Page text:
Employers want to see that you wish to perform a specific job for THEM, not some vague office position for Anycompany, Inc. Take a few minutes and write a targeted cover letter and resume for each application. Use keywords from the job description in your resume. Unfortunately, chances are it will be scanned by a computer before a human even glances at it for a few seconds. Do everything you can to increase the chances of being noticed.
6) Not Keeping Track of Application Information
When you first begin applying to jobs, you think you will remember where you applied and all of the details that go along with each application.
You won’t. Suddenly you’ve applied to 30 jobs and someone calls you in response to the second application you sent out weeks ago. You need to be able to immediately access that information so you can sound like an intelligent applicant who has their crap together.
Make a spreadsheet or a paper list. Record the date you applied, company name, job title, physical company address and telephone number, name of the person you contacted and their email, company website, where you found the job lead, and any notes you might have about the job — whether it’s part-time or full-time, did you get an interview, etc. If you apply through a job search engine like indeed.com or monster.com instead of through a company website, print out the job information and file it.
7) Not Updating Your Skills
Maybe you are pretty good at Excel or HTML or whatever software is common in your job field. Great! Those skills will work for you! But how does an employer know what you can do? Do you have any certifications? If not, think about taking a class to update and get certified. I’ve applied to many jobs that wanted specific skills, and having a certificate to prove you can do the job might make a prospective employer take a second look at your application.
Or maybe you really know your stuff, but you have been using the same program for the past 10 years. You NEED to update and start working with the latest programs. Most employers want to know what version of job-focused software you are proficient at using. Admitting that you don’t work with the latest version – or anything remotely close to it – will lose you the job.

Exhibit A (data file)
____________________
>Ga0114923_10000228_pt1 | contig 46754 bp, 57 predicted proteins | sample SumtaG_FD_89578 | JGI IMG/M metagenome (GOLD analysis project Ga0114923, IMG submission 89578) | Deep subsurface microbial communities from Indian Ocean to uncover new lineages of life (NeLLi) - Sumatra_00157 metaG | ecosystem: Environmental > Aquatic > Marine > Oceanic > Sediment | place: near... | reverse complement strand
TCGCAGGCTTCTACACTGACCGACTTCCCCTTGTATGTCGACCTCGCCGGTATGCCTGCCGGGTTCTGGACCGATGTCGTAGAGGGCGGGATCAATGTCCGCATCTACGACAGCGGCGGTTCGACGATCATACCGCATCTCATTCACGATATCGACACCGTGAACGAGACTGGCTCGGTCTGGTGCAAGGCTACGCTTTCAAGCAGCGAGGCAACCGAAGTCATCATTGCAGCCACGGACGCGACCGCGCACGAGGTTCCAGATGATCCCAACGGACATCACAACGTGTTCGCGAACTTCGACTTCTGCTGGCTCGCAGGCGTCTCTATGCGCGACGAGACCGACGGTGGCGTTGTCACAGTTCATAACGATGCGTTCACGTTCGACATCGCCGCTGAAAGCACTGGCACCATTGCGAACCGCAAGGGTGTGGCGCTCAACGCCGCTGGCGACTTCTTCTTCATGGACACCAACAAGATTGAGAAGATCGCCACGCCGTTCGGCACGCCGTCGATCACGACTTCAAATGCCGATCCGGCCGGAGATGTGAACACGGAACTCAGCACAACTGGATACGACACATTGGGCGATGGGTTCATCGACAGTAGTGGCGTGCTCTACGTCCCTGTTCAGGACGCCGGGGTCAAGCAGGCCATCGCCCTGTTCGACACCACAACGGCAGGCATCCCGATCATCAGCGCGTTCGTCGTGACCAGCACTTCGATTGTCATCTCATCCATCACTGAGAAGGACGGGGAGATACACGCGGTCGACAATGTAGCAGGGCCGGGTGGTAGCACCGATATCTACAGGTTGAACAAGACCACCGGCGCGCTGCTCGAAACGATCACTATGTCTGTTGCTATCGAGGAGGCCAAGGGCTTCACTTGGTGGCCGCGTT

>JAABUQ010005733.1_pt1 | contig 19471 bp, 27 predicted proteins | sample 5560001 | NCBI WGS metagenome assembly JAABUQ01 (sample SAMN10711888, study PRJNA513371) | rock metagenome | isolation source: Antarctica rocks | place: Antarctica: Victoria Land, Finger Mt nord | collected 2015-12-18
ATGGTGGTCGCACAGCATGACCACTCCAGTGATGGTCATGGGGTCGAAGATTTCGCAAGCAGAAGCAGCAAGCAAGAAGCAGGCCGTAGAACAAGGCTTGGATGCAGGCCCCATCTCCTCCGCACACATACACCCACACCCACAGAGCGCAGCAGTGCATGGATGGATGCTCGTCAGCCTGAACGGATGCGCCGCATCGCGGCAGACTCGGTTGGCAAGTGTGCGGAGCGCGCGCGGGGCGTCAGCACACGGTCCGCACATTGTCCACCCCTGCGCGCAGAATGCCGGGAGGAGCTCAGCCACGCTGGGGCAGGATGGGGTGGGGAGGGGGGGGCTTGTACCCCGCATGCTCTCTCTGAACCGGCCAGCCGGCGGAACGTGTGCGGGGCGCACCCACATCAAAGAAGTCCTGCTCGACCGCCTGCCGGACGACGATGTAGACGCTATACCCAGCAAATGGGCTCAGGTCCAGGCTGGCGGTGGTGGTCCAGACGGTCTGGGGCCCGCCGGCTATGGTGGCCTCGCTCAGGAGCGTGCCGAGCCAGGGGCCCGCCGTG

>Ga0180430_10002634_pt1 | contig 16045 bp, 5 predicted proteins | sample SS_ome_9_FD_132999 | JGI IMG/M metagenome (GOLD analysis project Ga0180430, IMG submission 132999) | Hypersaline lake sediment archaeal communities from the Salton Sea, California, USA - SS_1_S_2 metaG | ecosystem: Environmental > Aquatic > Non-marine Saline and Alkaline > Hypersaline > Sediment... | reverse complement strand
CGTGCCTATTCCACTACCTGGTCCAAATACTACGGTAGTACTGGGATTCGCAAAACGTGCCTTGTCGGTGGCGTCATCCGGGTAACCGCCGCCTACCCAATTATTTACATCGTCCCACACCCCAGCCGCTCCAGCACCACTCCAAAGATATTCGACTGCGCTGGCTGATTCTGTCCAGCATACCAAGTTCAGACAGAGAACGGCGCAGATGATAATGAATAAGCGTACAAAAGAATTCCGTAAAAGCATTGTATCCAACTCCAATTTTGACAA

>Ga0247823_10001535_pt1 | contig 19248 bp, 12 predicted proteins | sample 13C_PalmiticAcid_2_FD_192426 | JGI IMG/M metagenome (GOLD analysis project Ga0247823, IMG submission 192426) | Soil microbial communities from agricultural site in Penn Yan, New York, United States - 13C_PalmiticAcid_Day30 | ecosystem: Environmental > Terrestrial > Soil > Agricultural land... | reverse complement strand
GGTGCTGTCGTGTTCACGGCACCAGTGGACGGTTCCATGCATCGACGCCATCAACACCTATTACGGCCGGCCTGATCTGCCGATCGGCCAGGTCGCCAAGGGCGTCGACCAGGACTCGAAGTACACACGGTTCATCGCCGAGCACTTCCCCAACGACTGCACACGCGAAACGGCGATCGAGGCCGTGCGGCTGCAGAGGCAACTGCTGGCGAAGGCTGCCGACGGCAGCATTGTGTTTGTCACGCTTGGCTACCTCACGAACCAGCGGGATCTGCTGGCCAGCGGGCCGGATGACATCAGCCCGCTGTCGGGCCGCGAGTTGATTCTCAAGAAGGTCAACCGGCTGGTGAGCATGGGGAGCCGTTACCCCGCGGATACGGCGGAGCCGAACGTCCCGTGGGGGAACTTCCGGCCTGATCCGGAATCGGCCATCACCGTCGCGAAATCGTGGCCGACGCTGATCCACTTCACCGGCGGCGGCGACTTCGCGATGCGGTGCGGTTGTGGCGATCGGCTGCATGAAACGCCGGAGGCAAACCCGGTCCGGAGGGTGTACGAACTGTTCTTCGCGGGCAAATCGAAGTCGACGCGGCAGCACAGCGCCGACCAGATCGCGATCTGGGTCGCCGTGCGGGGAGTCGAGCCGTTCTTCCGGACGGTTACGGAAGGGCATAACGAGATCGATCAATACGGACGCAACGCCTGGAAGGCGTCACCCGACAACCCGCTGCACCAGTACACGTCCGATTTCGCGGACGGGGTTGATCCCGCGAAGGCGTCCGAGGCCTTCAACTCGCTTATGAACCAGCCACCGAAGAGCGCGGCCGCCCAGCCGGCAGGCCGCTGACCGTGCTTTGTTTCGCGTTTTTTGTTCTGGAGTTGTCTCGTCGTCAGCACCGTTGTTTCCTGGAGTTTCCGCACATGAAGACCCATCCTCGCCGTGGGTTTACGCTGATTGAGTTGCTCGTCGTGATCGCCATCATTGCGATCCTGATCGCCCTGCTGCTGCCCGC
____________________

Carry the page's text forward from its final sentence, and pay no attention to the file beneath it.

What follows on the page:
8) Not Preparing for Unexpected Interview Questions
Don’t assume that just being honest during an interview will get you the job. It won’t. I’ve been asked some pretty odd questions during interviews (nothing illegal, mind you, just very unexpected). I’ve made the mistake of sitting there for too long with a shocked look on my face or staring at the ceiling and then finally blurting out an honest but badly-phrased answer.
Have a stock response ready for unexpected questions. “That’s an interesting question.” And then repeat/rephrase the question as part of your answer, giving yourself an extra couple of seconds to think about what you’re saying.
9) Thinking You Deserve Something Better
I’m not saying you don’t deserve the perfect job, but in the working world, nobody is going to offer you the moon unless you can prove you’re worth it. If you think you deserve better, then you will need to keep working for it.
Don’t be insulted by a low offer and immediately refuse a job. See if you can negotiate. Maybe not. But if it’s a job you think you would like, it could mean you need to take that job for less money and blow them away with your abilities.
If it’s been many months of searching and you really need a job to keep food on the table, take anything you are offered. Work hard, no matter what the job is, and be proud of yourself for getting out there and doing what needs to be done. It doesn’t have to be forever.
If you feel like you’ve been doing everything right and you still don’t have a job, take heart. It may mean you are destined to make a big change in your career. Don’t be afraid to consider doing something new!
Does anyone out there have any “Don’t Do This” tips to add? If you were job seeking for a long time and finally found something, how did you do it? Was it the job you originally thought you would get?